The contentious issue saw the CCFL divided between countries proposing process-based GMO labeling and those proposing that GMO should be declared on the label only when they are present in the final product.
The United States has traditionally been opposed to the labeling of GM food, arguing that GM food products on the market have been tested and are safe. Consumers International, an advocacy group based in London, called the change in the US position, by allowing the labeling work to move forward, a “striking reversal,” but the Obama administration reportedly disputed that description, saying it remains opposed to mandatory labeling.
“The adopted text confirms that Codex labeling texts developed for foods generally also apply to foods derived from modern biotechnology,” an administration official told TheHill.com. “This adopted text clarifies that foods derived from modern biotechnology are not necessarily different from other foods simply due to their method of production.”
EUFIC’S UPDATE ON NUTRITION LABELING
The overarching issue of nutrition labeling is the focus of a new report from the European Food Information Council (EUFIC; Brussels, Belgium).
The 86-page “Global Update on Nutrition Labeling” examines the global labeling situation and highlights trends and gaps in knowledge. (For an executive summary of the report, visit http://tinyurl.com/EUFICLabel [pdf].)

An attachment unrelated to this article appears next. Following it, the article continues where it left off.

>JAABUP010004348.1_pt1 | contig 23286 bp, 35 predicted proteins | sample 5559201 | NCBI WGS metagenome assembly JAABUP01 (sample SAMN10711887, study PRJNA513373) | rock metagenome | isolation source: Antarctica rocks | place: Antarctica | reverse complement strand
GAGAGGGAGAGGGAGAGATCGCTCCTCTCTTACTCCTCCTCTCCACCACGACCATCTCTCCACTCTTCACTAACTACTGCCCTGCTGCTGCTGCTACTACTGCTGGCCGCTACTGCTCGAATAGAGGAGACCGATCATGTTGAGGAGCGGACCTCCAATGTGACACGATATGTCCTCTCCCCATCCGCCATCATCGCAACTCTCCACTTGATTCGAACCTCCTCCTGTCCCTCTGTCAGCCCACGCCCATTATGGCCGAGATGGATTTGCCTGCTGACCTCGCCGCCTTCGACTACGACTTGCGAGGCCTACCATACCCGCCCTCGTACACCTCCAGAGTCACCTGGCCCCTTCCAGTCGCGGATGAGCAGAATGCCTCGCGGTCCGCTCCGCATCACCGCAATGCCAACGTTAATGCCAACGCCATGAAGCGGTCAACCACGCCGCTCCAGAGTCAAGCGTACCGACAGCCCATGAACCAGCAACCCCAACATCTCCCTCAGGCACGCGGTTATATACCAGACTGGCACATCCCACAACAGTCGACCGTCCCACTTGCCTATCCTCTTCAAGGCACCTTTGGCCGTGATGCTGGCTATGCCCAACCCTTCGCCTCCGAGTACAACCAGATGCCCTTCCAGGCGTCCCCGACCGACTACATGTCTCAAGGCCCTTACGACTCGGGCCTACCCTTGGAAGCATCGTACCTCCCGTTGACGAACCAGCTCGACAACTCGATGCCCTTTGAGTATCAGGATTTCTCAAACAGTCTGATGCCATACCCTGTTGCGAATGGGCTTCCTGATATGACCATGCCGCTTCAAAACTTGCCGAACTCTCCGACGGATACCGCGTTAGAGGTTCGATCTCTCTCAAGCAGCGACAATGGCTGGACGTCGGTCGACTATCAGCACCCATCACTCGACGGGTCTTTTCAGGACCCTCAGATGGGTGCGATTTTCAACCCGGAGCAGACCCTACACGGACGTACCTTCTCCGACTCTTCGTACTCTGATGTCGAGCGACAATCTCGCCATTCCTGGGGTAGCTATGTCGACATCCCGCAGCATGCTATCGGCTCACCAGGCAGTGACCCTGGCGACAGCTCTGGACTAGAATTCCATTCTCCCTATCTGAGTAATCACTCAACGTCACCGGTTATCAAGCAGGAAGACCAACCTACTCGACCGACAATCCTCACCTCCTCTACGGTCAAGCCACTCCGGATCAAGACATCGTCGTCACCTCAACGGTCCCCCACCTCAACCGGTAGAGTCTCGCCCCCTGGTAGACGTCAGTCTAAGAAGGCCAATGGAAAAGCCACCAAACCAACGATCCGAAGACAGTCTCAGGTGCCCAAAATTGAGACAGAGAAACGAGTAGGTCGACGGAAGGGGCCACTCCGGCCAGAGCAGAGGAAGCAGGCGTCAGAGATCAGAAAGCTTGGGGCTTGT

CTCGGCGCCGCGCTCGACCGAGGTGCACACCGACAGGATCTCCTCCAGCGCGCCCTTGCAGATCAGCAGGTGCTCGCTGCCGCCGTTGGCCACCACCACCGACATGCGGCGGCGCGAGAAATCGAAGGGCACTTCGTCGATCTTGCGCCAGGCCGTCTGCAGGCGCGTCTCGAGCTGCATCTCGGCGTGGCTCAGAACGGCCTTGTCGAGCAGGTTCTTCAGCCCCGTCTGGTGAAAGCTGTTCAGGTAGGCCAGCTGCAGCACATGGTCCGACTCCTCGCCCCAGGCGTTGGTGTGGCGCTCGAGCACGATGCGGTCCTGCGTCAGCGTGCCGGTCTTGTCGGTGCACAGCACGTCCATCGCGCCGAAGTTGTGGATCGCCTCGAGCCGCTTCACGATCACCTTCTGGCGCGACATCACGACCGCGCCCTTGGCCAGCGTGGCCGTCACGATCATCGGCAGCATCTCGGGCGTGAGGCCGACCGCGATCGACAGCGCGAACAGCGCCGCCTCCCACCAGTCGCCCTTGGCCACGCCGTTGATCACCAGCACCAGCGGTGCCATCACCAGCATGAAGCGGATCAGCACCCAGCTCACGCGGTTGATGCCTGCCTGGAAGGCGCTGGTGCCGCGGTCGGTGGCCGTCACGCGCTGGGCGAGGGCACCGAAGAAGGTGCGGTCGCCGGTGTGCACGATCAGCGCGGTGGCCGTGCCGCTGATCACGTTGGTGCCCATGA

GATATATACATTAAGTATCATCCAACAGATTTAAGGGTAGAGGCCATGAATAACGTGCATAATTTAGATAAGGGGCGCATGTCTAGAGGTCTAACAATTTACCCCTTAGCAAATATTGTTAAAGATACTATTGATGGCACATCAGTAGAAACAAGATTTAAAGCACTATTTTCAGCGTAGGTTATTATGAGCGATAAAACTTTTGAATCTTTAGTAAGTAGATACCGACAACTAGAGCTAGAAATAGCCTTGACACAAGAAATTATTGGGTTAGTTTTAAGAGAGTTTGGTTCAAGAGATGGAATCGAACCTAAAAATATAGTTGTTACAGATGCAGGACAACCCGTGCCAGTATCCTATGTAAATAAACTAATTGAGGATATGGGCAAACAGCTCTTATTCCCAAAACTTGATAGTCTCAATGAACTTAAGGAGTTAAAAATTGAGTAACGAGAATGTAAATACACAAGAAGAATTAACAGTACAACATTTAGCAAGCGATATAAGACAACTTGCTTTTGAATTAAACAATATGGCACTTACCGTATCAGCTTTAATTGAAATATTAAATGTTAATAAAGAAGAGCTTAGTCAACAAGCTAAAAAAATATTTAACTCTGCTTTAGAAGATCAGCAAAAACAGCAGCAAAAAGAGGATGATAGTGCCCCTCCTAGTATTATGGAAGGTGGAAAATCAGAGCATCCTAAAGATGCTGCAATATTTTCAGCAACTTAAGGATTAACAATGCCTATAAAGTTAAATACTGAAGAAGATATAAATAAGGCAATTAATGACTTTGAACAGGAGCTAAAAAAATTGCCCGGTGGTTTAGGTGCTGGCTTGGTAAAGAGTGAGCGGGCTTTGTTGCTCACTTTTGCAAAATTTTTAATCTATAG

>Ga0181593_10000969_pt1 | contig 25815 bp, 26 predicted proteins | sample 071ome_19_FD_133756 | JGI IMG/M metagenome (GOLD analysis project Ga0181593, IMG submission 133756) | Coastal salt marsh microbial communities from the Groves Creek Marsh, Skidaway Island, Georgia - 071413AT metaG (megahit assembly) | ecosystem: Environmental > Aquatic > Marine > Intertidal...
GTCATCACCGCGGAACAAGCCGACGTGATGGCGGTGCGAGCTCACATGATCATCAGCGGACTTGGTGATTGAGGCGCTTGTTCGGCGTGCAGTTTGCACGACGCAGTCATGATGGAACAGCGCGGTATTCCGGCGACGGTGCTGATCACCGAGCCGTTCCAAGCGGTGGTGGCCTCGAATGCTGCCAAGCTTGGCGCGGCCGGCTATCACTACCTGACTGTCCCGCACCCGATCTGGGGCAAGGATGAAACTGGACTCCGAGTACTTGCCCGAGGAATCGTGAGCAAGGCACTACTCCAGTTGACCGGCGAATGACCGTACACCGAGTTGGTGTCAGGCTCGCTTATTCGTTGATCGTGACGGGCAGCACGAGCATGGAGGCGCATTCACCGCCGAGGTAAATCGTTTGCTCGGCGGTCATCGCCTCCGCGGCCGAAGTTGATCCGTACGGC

The EUFIC report stresses the need for further research to see whether consumers make more healthful food choices over time because of nutrition information placed on food packaging.
“Some research has shown that consumers understand and know how to use accurately various nutrition labels should they choose to do so, but little is known about whether consumers habitually make [more healthful] purchases as a result,” said the report.
The report also calls for standardized front-of-pack (FOP) labels: “The prevailing view in countries with mandatory and voluntary labeling alike is that standardized labels are preferable to a multitude of different nutrition labels. There remains broad disagreement, however, on what format is most effective at influencing consumer behavior.” The debate over which nutrition labeling format is most effective “will certainly continue in Europe, Asia-Pacific, and the United States for the foreseeable future.”
Various labeling schemes can be equally effective in helping consumers identify healthful options, according to research by EUFIC and the Australian Heart Foundation, “yet many groups discussed in this report assert that standardized nutrition labels are imperative,” it said.
In the United States, the Food and Drug Administration announced in 2009 its intention to unify a FOP labeling system through new regulation and reduce consumer confusion. The agency also drafted a letter to industry to serve as guidance regarding point-of-purchase food labeling and, along with the Centers for Disease Control and Prevention, commissioned the Institute of Medicine (IOM) to review FOP nutrition rating systems and symbols. The IOM report is expected in 2011.